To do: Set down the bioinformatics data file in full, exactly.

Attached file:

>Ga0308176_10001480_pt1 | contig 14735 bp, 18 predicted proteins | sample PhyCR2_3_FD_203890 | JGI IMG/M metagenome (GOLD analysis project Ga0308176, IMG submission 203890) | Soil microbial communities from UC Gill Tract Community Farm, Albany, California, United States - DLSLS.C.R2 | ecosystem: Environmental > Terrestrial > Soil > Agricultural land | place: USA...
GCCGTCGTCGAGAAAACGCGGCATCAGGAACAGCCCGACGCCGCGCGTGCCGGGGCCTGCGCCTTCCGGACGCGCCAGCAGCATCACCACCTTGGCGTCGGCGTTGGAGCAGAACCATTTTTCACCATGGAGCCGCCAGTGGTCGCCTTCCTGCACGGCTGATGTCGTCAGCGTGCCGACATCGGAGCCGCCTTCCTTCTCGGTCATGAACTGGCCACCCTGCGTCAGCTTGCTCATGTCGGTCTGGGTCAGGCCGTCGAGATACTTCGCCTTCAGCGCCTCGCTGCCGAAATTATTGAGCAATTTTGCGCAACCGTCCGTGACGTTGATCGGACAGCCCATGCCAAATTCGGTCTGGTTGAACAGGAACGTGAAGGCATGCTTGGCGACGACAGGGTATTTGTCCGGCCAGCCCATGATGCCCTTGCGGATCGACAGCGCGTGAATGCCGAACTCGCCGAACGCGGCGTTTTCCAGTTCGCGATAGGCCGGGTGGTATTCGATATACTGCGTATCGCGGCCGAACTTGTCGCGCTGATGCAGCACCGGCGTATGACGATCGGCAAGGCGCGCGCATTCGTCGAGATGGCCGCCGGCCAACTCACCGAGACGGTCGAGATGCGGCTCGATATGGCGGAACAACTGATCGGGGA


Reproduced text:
>Ga0308176_10001480_pt1 | contig 14735 bp, 18 predicted proteins | sample PhyCR2_3_FD_203890 | JGI IMG/M metagenome (GOLD analysis project Ga0308176, IMG submission 203890) | Soil microbial communities from UC Gill Tract Community Farm, Albany, California, United States - DLSLS.C.R2 | ecosystem: Environmental > Terrestrial > Soil > Agricultural land | place: USA...
GCCGTCGTCGAGAAAACGCGGCATCAGGAACAGCCCGACGCCGCGCGTGCCGGGGCCTGCGCCTTCCGGACGCGCCAGCAGCATCACCACCTTGGCGTCGGCGTTGGAGCAGAACCATTTTTCACCATGGAGCCGCCAGTGGTCGCCTTCCTGCACGGCTGATGTCGTCAGCGTGCCGACATCGGAGCCGCCTTCCTTCTCGGTCATGAACTGGCCACCCTGCGTCAGCTTGCTCATGTCGGTCTGGGTCAGGCCGTCGAGATACTTCGCCTTCAGCGCCTCGCTGCCGAAATTATTGAGCAATTTTGCGCAACCGTCCGTGACGTTGATCGGACAGCCCATGCCAAATTCGGTCTGGTTGAACAGGAACGTGAAGGCATGCTTGGCGACGACAGGGTATTTGTCCGGCCAGCCCATGATGCCCTTGCGGATCGACAGCGCGTGAATGCCGAACTCGCCGAACGCGGCGTTTTCCAGTTCGCGATAGGCCGGGTGGTATTCGATATACTGCGTATCGCGGCCGAACTTGTCGCGCTGATGCAGCACCGGCGTATGACGATCGGCAAGGCGCGCGCATTCGTCGAGATGGCCGCCGGCCAACTCACCGAGACGGTCGAGATGCGGCTCGATATGGCGGAACAACTGATCGGGGA